There’s no way to hedge politics
Ben Bernanke in peril and the Volcker crackdown on proprietary trading by banks show two truths of the current dispensation: there is no effective hedge against politics and the reflation trade rests on fragile foundations.
Neither of these realities is particularly good for financial markets and neither is going away any time soon.
Both, too, are utterly related not just to each other, but to the Senate election in Massachusetts which installed a Republican into what had been a Kennedy seat, in the process terrifying Democrats who fear they will be sunk by association with a set of policies perceived to be favoring Wall Street.
In the aftermath, President Obama unveiled a policy authored by former Fed chief Paul Volcker, which is intended to make financial firms get out of the business of using government insurance to underwrite speculative bets; well, er, not all speculative bets, but the bad kind.
At the same time the confirmation of Bernanke is under threat, and he and the institution he works for had to endure the humiliation of seeing Senator Harry Reid issue a statement endorsing him but implying that he’d extracted some sort of undertaking from the central banker to “redouble” his efforts to help those struggling in the recovery.
Whether all of this is good or bad, or even if it has much of an impact, the fact is that both are the result of a financially struggling electorate which is going to strive to control things that they’ve previously been convinced to more or less let alone.
That’s quite a change from a few years ago, when most of us sat around stroking our chins and praising Alan Greenspan, banks and market forces as if they were one and the same. Everyone still agrees that you need banks, a market and a Federal Reserve Chairman, but there is a lot less agreement about how much freedom the three should be given.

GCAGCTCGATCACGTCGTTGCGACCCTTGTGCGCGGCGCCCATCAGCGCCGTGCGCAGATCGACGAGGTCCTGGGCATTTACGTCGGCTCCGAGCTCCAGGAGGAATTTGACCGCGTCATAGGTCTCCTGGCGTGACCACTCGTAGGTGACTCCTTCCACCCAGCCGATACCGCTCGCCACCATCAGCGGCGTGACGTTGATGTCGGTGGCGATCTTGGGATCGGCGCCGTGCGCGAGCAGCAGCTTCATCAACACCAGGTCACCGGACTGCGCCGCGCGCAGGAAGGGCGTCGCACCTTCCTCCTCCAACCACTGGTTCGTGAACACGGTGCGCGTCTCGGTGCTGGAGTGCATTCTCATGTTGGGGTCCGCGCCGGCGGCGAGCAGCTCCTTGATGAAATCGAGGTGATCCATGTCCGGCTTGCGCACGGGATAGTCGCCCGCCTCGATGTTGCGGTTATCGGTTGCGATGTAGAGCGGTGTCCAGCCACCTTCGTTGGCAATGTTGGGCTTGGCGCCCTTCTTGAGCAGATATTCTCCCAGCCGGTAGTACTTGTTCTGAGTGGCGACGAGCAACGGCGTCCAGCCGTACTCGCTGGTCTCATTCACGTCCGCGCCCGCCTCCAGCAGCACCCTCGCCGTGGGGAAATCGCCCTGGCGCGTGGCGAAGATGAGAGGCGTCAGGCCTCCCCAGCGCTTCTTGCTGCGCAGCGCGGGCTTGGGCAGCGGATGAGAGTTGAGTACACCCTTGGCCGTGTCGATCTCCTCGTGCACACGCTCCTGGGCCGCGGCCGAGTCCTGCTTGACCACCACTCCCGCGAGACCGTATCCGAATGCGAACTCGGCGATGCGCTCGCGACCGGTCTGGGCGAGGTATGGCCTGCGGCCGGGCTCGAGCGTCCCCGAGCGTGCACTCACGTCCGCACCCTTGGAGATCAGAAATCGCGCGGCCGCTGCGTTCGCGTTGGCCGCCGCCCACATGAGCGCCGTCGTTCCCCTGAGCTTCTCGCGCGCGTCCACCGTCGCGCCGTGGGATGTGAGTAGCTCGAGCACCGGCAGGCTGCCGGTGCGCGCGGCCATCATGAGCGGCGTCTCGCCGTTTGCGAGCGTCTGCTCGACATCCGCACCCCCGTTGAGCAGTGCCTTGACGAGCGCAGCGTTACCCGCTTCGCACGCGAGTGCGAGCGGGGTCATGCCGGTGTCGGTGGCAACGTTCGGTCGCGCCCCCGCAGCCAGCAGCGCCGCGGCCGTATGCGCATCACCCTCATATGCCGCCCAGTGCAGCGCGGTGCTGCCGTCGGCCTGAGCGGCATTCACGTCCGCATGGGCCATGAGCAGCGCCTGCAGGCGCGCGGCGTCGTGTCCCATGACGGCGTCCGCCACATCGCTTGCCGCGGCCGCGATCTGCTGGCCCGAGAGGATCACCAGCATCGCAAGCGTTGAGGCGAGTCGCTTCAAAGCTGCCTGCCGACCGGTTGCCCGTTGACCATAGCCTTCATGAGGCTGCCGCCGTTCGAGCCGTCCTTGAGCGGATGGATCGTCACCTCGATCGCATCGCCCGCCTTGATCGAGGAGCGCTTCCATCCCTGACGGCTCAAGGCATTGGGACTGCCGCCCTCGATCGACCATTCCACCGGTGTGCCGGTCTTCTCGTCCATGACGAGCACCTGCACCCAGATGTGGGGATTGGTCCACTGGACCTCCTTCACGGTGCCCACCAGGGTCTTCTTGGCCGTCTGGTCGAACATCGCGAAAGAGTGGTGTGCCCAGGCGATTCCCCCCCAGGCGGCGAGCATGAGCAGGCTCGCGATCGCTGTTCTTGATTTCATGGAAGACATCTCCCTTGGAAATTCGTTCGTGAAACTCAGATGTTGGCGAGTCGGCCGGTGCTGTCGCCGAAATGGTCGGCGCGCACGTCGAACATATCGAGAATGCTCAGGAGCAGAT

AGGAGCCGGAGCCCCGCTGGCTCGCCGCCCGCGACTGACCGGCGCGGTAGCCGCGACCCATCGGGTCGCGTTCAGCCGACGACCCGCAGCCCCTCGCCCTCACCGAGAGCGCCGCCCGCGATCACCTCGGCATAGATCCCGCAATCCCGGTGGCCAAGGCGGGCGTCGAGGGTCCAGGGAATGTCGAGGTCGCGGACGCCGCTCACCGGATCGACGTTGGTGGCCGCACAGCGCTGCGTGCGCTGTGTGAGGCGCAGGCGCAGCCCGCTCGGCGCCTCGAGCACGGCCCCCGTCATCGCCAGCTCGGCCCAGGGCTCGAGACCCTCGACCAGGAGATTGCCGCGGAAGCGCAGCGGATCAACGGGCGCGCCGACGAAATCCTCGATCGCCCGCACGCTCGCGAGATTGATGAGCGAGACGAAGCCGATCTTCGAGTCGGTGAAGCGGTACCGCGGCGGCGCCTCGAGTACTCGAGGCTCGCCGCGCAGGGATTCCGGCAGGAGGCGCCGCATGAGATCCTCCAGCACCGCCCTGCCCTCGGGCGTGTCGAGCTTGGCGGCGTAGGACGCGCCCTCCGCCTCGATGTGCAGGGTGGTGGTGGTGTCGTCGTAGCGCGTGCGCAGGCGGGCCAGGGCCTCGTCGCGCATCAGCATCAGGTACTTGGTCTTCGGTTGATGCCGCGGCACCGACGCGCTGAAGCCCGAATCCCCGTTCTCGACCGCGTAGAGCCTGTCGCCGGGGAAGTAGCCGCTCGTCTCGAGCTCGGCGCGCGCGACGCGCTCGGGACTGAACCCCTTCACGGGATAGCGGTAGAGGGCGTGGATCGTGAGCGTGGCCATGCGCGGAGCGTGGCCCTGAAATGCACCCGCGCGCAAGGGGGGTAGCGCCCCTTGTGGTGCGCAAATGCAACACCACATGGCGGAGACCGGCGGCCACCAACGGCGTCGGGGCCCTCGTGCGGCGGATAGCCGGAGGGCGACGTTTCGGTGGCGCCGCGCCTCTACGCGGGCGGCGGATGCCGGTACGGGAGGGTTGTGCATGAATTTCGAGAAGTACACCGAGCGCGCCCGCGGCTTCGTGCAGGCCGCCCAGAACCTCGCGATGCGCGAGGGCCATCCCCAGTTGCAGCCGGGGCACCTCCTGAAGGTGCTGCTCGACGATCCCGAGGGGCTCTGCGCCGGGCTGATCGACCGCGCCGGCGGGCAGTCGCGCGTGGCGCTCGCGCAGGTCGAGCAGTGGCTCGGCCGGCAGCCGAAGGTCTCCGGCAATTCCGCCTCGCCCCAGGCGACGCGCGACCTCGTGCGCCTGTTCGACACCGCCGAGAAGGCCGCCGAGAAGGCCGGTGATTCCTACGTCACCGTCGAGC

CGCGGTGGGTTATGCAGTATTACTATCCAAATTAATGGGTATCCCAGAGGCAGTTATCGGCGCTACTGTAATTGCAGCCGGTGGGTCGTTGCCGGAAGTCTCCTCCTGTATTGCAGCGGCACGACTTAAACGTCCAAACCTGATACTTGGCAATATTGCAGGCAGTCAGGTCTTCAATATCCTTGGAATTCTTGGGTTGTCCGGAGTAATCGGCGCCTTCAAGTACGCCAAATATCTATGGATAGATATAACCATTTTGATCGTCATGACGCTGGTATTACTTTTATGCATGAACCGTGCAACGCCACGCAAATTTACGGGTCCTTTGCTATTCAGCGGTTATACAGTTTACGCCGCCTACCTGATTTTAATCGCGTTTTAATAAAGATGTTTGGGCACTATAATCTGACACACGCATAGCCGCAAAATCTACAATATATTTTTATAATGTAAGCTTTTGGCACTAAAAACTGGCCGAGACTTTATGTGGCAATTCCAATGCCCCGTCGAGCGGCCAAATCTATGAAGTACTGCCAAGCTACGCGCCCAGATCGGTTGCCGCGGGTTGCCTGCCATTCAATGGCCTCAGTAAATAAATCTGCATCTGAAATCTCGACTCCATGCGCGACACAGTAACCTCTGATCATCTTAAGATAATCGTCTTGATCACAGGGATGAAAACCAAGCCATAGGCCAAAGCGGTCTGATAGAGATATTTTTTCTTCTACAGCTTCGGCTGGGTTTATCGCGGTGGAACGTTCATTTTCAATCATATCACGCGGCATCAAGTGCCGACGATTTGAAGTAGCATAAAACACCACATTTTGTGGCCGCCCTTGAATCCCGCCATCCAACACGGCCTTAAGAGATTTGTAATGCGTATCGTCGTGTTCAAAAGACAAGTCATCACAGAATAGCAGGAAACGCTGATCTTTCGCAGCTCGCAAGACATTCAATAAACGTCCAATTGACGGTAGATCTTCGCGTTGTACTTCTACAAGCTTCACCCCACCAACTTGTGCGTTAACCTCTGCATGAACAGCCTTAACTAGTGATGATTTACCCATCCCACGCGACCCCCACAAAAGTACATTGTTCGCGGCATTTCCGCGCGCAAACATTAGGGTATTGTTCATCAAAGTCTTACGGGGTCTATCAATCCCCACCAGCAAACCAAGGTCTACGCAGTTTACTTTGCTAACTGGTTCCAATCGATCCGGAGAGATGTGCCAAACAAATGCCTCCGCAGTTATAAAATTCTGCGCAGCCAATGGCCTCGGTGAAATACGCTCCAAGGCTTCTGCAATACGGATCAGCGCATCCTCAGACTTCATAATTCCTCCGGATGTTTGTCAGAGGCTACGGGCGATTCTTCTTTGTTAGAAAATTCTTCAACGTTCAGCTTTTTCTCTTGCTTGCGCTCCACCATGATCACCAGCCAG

This may be just a few politicians getting the vapors, and soon everyone may ignore finance and economics and get back to the Super Bowl and dancing competitions on television, but there is a real possibility that this popular upsurge has legs. Markets famously hate uncertainty, but this is worse: this is uncertainty mixed with hostility.
This does not have to play out one particular way, and this in some ways is the problem for investors. That stocks have been going their merry way higher in recent months while this issue lurked in the background is astounding. There is an extremely high level of uncertainly over how the world will work in coming years.
BRING ME THE HEAD OF, WELL, ANYONE
As for the Volcker Rule, if it works it is probably only fair, but you have to admit that it is also an arrow in the side of the whole reflation balloon which the administration has been pumping up since last year.
Wanting to avoid a Depression but being unwilling politically to take huge swaths of the banking system over temporarily, U.S. policy in essence underwrote the liabilities of the banking system without taking much of it over, leaving it to get on with arbitraging its new guarantee into profits with which to meet its losses and rebuild its capital.
That worked, if by worked you mean prevented big banks from falling over and revived asset markets.
But seeing as how shareholders are impotent, the bankers are continuing to take a huge, and often growing, share of the loot, a fact that is also politically untenable. Fixing that without undermining the recovery of banking and the reflation of markets is not going to be easy.
Bernanke’s plight, and the related effort to impose a new audit and other controls on the Federal Reserve are similarly both understandable and dangerous.
It’s not as if Bernanke and crew didn’t ask for it — first by standing as godfather to the bubble and latterly by buying up mortgages in what amounts to poaching on the Congressional prerogative of doling out money to specific sectors of the economy.
Even so two things stand out. A Fed chief who has been through a bruising political fight to retain office is an impaired Fed chief, both in terms of perceptions of independence and, potentially, real power and will to fight for that independence. Secondly, even if Bernanke was blameless, unemployment is high, former truths look pretty fragile and we can expect politicians to continue to meddle, or, if you like, to represent their electorates more actively.
It’s possible that Bernanke can play scapegoat, resign, and in going protect the Fed. It’s also possible that he is confirmed and stays with little long-term damage.
The underlying trend — call it populism or call it democracy — is not going away.